The Creature from the Black Lagoon (1954)

I grew up - and remain - a monster kid. My parents, understandably conservative in the matter, limited what I had access to, but the classic creeps were available to me and each soon found a place in my heart. I felt for Frankenstein’s creation, role played The Wolf-Man, was astonished by the might of King Kong and Godzilla, but the one that fascinated me the most was The Creature. This is an exciting movie with lots of action, which I’m sure helped when I was young, and the design of The Creature is so incredible and a brilliant work of art in itself. The full body rubber gill-man suit made The Creature far more imaginative in appearance than the other classic monsters in that it wasn’t a man, nor was it an oversized animal or insect. The next thing that even comes close for me in a monster suit that is both as strange and elegant as this is the xenomorph in Alien. The scene of it following underneath the woman swimming on the surface in an almost underwater dance is just as mesmerizing to me now as when I first saw it, and, I believe, as it was for audiences back in 1954.  

 

The Night of the Hunter (1955)

I believe it was Robert Englund (Freddy Krueger himself) who described this film as like a cautionary tale told by firelight. The only directorial credit by actor Charles Laughton, who not only applied his knowledge of acting to get fantastic performance out of his stars but also turned out to have an incredible cinematic eye for creating powerful imagery that draws on the subconscious imagination; depicting scenes like how the mind remembers them as opposed to realism. This is a American Gothic Tale in the tradition of Washington Irving, Nathaniel Hawthorne, and Edgar Allan Poe. It meditates on morality, religion, the rational vs. the irrational, guilt, puritanism, and the uncanny element of strangeness within the familiar. It is also a Film Noir crime picture of its era, but opposed to usual case of setting those stories in New York or Los Angeles here they filmed against the backdrop or rural West Virginia, lending to the aforementioned American Gothic style. Noir standby Robert Mitchum transcends the genres sadistic criminal role to become a true cinematic bogeyman. A psychotic imitation preacher with the words LOVE and HATE tattooed on his fingers, and who responds to sex by pulling out a switchblade knife. Mitchum is beyond phenomenal in the role, and between this and Cape Fear redefined the modern psychopath on the screen from the bug-eyed ranting lunatic to an inwardly seething force of malevolent nature. For whatever reason it wasn’t successful in its time - perhaps it was too ahead of its time for audiences in ‘55 - to be sure it is now not only considered a great film but a sublime work of art. Anyone seeing it today will certainly be left gobsmacked by the experience.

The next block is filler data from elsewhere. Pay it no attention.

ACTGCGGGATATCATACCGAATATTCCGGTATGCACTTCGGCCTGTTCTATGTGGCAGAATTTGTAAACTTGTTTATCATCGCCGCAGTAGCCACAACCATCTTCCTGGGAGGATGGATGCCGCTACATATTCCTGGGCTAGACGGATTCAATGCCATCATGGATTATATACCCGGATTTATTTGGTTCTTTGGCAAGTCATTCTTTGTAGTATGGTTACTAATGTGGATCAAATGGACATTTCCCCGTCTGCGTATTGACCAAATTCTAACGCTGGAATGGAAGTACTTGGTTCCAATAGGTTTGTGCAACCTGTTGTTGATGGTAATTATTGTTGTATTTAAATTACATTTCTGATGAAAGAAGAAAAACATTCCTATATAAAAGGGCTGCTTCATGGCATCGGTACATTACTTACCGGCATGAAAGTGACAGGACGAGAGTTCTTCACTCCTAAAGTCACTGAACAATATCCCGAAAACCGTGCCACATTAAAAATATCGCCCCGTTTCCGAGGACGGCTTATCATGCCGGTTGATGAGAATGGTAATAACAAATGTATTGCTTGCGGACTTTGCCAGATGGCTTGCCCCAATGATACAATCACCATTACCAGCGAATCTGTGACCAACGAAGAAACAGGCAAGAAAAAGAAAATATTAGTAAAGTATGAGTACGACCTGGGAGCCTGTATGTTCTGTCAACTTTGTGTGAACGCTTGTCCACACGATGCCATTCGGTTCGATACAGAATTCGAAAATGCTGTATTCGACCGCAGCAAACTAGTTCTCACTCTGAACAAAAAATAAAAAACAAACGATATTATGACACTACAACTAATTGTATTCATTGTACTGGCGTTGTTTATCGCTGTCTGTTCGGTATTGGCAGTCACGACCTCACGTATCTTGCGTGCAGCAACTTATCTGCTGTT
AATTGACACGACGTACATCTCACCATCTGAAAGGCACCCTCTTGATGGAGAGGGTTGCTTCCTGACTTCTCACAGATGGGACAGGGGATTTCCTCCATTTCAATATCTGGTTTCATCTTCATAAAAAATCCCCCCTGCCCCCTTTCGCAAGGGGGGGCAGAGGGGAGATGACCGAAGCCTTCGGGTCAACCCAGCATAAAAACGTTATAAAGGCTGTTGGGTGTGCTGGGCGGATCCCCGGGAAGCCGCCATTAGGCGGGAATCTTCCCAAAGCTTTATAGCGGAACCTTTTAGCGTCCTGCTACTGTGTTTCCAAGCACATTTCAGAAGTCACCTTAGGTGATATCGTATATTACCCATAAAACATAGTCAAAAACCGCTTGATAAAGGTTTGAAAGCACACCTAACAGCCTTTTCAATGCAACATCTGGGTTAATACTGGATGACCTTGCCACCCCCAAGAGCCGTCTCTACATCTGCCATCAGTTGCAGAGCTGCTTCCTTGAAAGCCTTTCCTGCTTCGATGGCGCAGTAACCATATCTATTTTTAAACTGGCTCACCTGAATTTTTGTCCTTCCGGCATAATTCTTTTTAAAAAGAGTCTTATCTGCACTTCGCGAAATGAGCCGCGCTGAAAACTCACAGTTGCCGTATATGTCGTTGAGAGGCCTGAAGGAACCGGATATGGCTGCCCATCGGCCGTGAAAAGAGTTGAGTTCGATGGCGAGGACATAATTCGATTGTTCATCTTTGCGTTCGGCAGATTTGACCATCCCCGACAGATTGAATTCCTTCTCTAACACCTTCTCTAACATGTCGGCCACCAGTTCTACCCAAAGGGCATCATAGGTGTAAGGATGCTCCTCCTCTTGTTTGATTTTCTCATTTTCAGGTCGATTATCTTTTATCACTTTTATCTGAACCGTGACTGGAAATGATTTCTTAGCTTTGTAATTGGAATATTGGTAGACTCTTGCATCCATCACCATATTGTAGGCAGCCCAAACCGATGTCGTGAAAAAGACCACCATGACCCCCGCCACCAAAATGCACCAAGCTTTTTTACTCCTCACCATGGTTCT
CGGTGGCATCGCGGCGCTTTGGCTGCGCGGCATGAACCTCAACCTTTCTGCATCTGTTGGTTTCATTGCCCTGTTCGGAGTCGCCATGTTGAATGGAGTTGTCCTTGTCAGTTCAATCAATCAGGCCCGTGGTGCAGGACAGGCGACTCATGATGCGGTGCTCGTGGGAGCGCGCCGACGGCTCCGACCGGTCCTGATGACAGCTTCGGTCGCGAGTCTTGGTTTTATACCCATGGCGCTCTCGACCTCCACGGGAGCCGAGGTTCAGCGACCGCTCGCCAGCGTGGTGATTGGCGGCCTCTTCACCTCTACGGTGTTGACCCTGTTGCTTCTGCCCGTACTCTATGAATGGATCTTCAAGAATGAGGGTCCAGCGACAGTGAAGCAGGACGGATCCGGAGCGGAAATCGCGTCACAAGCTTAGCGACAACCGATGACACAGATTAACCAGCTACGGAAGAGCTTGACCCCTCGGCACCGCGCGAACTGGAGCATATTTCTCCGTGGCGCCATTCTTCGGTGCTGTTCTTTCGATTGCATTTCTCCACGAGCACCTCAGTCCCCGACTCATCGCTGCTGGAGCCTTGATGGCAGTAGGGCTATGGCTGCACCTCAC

*Bonus Short: Birds Anonymous (1957)

Everybody knows that Warner Bros. cartoons were funnier than Disney’s and a short like this illustrates one of the reasons why. Looney Tunes didn’t shy away from dark humor. Here is a Sylvester and Tweety bit where Sylvester tries to give up eating birds and goes through withdrawal symptoms in a parody of Alcoholics Anonymous. It’s damn near uncomfortable to watch, yet is such a great abstraction of the subject you can’t help but laugh. It’s amazing use of character motivation to create comedy, too. It’s not just what the character is doing, but why he’s doing it that makes it funny. In any of these cartoons the gag is that Sylvester wants to eat Tweety and what’s funny is what prevents him from doing so. Usually that’s Tweety outsmarting him, but in this case it’s Sylvester’s own internal turmoil and the efforts of his Bird’s Anonymous sponsor that keeps the yellow bird out of his gullet. The result is one of the Warner gangs best efforts, and, if you need proof, it won them an Academy Award.